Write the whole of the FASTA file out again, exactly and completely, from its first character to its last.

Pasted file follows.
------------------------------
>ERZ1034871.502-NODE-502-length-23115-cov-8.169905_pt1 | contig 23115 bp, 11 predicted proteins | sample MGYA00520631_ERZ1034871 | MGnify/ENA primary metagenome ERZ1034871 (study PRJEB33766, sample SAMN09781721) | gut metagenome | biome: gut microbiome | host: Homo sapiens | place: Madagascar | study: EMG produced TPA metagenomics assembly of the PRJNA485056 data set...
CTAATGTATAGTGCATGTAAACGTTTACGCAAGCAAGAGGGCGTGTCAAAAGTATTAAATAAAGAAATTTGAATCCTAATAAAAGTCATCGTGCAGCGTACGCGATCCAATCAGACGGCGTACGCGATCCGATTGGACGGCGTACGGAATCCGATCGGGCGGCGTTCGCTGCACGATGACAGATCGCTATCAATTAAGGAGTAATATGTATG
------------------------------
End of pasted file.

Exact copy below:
>ERZ1034871.502-NODE-502-length-23115-cov-8.169905_pt1 | contig 23115 bp, 11 predicted proteins | sample MGYA00520631_ERZ1034871 | MGnify/ENA primary metagenome ERZ1034871 (study PRJEB33766, sample SAMN09781721) | gut metagenome | biome: gut microbiome | host: Homo sapiens | place: Madagascar | study: EMG produced TPA metagenomics assembly of the PRJNA485056 data set...
CTAATGTATAGTGCATGTAAACGTTTACGCAAGCAAGAGGGCGTGTCAAAAGTATTAAATAAAGAAATTTGAATCCTAATAAAAGTCATCGTGCAGCGTACGCGATCCAATCAGACGGCGTACGCGATCCGATTGGACGGCGTACGGAATCCGATCGGGCGGCGTTCGCTGCACGATGACAGATCGCTATCAATTAAGGAGTAATATGTATG